None of the documents or actions cited by the Plaintiffs constitutes or demonstrates a waiver of Michigan's constitutional rights under the Eleventh Amendment. None of them even speaks to the issue. Plaintiffs' assertion to the contrary is not a "fact" to which the Court gives a broad reading but is a legal statement that is in error. -16-
of merit, a federal court lacks subject-matter jurisdiction over those claims and, consequently, any local law claims." Id. Such is the case here. As already discussed, Plaintiffs' RFRA and NEPA counts against MDA fail because neither statute applies to the MDA's orders that are the source of Plaintiffs' alleged injuries, and Plaintiffs' "constitutional" count against MDA is barred by the Eleventh Amendment. Because Plaintiffs' federal counts against MDA are insubstantial, the Court is without supplemental jurisdiction over the remaining state law counts. See id. at 364. IV. CONCLUSION Living a pastoral life in the 21st century is clearly a struggle and Plaintiffs' complaints about forced electronic tagging and forced inclusion in a national database are understandable. They, however, completely fail to address Michigan state law, which authorizes the Director of MDA to adopt programs such as NAIS-compliance for cattle, and Plaintiffs' reliance on federal law is misplaced. For the foregoing reasons, the Court will grant USDA's motion to dismiss [Dkt. # 29] under Federal Rule of Civil Procedure 12(b)(1) and will grant MDA's motion for summary judgment [Dkt. # 31] under Federal Rule of Civil Procedure 56. Further, the Court will grant USDA's motion to dismiss Plaintiff Greg Niewendorp's Claims as moot [Dkt. # 50]. All other pending motions will be denied as moot. A memorializing Order accompanies this Memorandum Opinion.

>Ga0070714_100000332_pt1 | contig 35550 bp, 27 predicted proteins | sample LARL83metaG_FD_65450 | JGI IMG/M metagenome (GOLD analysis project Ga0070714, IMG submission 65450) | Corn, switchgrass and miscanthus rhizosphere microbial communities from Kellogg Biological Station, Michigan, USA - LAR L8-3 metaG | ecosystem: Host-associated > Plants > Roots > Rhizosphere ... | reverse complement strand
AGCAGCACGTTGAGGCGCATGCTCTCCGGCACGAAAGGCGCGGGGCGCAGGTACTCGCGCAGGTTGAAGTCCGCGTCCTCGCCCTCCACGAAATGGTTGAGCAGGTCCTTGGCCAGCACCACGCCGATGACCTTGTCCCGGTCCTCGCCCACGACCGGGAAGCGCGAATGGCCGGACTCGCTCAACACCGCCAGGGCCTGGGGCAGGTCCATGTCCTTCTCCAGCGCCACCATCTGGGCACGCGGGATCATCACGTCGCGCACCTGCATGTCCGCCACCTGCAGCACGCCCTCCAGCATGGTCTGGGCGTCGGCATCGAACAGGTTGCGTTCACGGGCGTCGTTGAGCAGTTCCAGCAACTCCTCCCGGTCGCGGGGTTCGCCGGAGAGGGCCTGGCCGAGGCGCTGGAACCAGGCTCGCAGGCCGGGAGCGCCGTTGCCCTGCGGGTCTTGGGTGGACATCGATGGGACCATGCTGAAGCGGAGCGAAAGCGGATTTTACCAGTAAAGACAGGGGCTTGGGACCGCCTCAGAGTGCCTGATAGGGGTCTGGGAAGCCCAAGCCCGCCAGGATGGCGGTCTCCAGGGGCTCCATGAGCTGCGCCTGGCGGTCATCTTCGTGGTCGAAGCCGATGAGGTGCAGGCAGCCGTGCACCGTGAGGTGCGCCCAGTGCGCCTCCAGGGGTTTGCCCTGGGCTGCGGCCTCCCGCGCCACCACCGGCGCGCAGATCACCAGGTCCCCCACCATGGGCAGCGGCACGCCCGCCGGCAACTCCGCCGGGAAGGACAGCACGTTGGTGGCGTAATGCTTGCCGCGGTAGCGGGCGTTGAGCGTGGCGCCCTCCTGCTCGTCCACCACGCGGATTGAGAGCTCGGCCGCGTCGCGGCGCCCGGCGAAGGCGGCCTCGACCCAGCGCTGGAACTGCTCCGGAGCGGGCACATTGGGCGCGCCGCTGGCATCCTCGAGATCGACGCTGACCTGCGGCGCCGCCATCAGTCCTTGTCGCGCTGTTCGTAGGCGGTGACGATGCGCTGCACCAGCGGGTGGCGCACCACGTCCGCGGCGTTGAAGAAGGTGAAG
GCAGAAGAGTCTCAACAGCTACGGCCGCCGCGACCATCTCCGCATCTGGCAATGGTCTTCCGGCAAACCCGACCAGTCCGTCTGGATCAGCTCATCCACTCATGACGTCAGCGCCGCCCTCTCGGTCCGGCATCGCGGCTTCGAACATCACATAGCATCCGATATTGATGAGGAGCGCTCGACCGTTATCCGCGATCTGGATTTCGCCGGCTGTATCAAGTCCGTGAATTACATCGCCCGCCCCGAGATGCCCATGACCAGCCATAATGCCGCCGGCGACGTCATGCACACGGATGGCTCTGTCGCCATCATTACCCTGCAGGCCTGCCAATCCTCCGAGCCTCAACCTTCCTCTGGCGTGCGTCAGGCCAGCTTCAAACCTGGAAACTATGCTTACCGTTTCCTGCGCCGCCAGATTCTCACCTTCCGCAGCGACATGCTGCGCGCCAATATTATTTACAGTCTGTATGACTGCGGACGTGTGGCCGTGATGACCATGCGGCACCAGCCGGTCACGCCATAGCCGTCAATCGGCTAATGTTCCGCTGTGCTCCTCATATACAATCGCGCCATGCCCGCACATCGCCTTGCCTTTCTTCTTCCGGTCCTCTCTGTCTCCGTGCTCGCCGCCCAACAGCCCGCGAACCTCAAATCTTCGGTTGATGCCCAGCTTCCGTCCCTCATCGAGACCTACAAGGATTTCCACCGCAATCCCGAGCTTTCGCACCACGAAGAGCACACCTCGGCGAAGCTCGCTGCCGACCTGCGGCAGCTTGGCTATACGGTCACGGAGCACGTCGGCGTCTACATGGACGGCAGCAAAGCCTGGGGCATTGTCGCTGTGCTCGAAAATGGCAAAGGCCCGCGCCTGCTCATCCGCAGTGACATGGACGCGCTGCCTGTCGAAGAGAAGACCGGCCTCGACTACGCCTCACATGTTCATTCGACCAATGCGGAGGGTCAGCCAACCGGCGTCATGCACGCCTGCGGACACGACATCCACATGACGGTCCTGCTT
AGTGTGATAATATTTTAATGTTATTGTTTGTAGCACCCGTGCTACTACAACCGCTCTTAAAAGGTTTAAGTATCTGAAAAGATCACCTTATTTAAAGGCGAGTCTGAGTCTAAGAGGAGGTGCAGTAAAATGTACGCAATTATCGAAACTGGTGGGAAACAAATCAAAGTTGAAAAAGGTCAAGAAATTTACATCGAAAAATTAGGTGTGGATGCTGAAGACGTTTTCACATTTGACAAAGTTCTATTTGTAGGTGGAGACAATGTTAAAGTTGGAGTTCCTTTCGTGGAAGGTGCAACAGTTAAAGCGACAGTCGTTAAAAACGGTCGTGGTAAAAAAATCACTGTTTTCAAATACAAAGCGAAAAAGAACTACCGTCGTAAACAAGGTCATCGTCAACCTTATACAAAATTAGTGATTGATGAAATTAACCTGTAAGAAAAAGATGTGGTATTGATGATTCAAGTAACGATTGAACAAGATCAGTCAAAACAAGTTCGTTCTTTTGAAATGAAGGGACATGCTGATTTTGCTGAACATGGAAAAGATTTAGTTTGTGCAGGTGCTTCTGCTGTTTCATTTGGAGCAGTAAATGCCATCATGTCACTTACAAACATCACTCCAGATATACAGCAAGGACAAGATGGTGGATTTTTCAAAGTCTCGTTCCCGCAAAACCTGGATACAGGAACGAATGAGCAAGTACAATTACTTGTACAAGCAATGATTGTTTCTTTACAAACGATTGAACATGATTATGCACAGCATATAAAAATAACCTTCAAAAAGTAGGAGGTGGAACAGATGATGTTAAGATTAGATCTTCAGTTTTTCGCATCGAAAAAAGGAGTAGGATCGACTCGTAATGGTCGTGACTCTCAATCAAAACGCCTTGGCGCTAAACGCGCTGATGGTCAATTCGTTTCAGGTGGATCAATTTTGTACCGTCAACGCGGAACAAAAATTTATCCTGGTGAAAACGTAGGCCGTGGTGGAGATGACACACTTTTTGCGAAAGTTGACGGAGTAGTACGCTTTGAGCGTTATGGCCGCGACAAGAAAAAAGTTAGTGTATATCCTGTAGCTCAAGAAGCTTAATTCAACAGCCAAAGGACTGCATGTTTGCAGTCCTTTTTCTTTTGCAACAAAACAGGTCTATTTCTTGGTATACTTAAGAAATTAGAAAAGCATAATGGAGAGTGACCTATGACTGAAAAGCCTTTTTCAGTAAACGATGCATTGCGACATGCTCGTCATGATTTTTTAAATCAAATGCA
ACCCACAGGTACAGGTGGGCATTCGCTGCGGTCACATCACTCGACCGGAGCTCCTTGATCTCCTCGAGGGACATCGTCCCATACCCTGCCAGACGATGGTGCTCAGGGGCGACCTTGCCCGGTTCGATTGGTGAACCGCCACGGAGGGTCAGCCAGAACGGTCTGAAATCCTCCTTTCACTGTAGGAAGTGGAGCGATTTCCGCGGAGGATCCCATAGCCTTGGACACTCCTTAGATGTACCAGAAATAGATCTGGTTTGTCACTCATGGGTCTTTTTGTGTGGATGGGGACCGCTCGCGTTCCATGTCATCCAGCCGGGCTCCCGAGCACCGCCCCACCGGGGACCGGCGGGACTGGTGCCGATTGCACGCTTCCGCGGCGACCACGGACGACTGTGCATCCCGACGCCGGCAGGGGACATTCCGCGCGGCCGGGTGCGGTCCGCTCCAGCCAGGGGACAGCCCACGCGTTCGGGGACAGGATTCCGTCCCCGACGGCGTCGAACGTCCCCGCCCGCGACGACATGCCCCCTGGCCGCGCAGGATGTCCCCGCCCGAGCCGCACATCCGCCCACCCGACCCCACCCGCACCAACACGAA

DATE: July 23, 2009
/s/ ROSEMARY M. COLLYER United States District Judge